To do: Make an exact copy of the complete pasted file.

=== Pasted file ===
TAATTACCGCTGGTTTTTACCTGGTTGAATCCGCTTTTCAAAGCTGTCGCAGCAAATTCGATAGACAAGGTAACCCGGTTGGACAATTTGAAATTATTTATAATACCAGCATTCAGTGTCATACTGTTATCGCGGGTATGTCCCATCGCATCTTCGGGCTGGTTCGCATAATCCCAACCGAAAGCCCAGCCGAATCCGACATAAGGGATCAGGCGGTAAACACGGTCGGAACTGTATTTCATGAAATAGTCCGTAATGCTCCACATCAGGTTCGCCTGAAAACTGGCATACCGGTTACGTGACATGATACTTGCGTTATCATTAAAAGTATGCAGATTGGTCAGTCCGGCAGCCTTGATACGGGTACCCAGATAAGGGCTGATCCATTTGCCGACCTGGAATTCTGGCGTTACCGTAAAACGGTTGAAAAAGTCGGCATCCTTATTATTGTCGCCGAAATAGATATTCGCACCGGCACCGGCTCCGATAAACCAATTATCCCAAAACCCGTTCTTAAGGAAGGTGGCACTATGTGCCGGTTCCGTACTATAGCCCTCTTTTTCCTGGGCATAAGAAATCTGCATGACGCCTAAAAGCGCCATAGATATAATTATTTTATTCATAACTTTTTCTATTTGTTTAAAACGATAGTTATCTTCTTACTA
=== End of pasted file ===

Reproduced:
TAATTACCGCTGGTTTTTACCTGGTTGAATCCGCTTTTCAAAGCTGTCGCAGCAAATTCGATAGACAAGGTAACCCGGTTGGACAATTTGAAATTATTTATAATACCAGCATTCAGTGTCATACTGTTATCGCGGGTATGTCCCATCGCATCTTCGGGCTGGTTCGCATAATCCCAACCGAAAGCCCAGCCGAATCCGACATAAGGGATCAGGCGGTAAACACGGTCGGAACTGTATTTCATGAAATAGTCCGTAATGCTCCACATCAGGTTCGCCTGAAAACTGGCATACCGGTTACGTGACATGATACTTGCGTTATCATTAAAAGTATGCAGATTGGTCAGTCCGGCAGCCTTGATACGGGTACCCAGATAAGGGCTGATCCATTTGCCGACCTGGAATTCTGGCGTTACCGTAAAACGGTTGAAAAAGTCGGCATCCTTATTATTGTCGCCGAAATAGATATTCGCACCGGCACCGGCTCCGATAAACCAATTATCCCAAAACCCGTTCTTAAGGAAGGTGGCACTATGTGCCGGTTCCGTACTATAGCCCTCTTTTTCCTGGGCATAAGAAATCTGCATGACGCCTAAAAGCGCCATAGATATAATTATTTTATTCATAACTTTTTCTATTTGTTTAAAACGATAGTTATCTTCTTACTA